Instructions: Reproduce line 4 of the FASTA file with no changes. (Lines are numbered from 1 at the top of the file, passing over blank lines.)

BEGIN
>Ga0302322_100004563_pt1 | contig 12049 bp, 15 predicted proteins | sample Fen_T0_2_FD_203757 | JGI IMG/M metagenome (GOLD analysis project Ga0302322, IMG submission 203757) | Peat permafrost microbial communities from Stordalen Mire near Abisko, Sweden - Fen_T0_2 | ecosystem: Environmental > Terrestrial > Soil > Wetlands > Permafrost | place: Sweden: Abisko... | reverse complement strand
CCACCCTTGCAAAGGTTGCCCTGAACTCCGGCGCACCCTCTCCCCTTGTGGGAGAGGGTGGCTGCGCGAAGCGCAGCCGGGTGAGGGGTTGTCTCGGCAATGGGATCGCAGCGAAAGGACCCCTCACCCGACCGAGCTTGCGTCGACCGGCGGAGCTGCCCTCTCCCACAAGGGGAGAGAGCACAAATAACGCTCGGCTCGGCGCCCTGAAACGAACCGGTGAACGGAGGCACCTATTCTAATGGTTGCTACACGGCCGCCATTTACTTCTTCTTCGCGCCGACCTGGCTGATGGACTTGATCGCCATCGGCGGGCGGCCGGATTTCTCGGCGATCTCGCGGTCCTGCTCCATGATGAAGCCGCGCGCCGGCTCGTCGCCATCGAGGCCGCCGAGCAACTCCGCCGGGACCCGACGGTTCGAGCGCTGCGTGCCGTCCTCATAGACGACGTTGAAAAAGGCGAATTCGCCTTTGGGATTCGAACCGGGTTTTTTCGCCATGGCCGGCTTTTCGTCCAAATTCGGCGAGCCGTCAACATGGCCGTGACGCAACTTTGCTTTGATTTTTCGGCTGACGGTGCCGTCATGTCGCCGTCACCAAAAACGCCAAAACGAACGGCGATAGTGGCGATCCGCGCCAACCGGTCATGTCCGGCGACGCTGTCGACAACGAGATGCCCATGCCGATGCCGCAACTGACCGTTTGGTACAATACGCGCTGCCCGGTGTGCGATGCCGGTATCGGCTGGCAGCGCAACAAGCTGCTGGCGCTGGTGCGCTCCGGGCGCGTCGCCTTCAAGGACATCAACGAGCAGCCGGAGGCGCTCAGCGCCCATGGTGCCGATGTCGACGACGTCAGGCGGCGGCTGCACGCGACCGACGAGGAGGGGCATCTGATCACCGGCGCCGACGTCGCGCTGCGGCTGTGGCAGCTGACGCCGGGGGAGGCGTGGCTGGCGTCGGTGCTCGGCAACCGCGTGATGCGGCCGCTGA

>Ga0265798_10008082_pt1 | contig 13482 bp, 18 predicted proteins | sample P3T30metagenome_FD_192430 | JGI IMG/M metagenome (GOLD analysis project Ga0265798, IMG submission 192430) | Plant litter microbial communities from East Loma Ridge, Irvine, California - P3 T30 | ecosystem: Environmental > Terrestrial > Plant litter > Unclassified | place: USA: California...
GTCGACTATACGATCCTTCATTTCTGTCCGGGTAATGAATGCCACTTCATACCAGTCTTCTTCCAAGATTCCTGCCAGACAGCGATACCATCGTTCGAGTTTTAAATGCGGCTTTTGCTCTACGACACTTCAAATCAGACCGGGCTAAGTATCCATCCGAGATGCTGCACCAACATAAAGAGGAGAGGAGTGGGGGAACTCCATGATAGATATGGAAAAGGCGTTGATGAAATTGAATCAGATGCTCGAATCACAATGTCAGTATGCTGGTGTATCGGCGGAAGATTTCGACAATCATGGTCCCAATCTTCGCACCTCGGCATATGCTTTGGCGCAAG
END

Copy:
GTCGACTATACGATCCTTCATTTCTGTCCGGGTAATGAATGCCACTTCATACCAGTCTTCTTCCAAGATTCCTGCCAGACAGCGATACCATCGTTCGAGTTTTAAATGCGGCTTTTGCTCTACGACACTTCAAATCAGACCGGGCTAAGTATCCATCCGAGATGCTGCACCAACATAAAGAGGAGAGGAGTGGGGGAACTCCATGATAGATATGGAAAAGGCGTTGATGAAATTGAATCAGATGCTCGAATCACAATGTCAGTATGCTGGTGTATCGGCGGAAGATTTCGACAATCATGGTCCCAATCTTCGCACCTCGGCATATGCTTTGGCGCAAG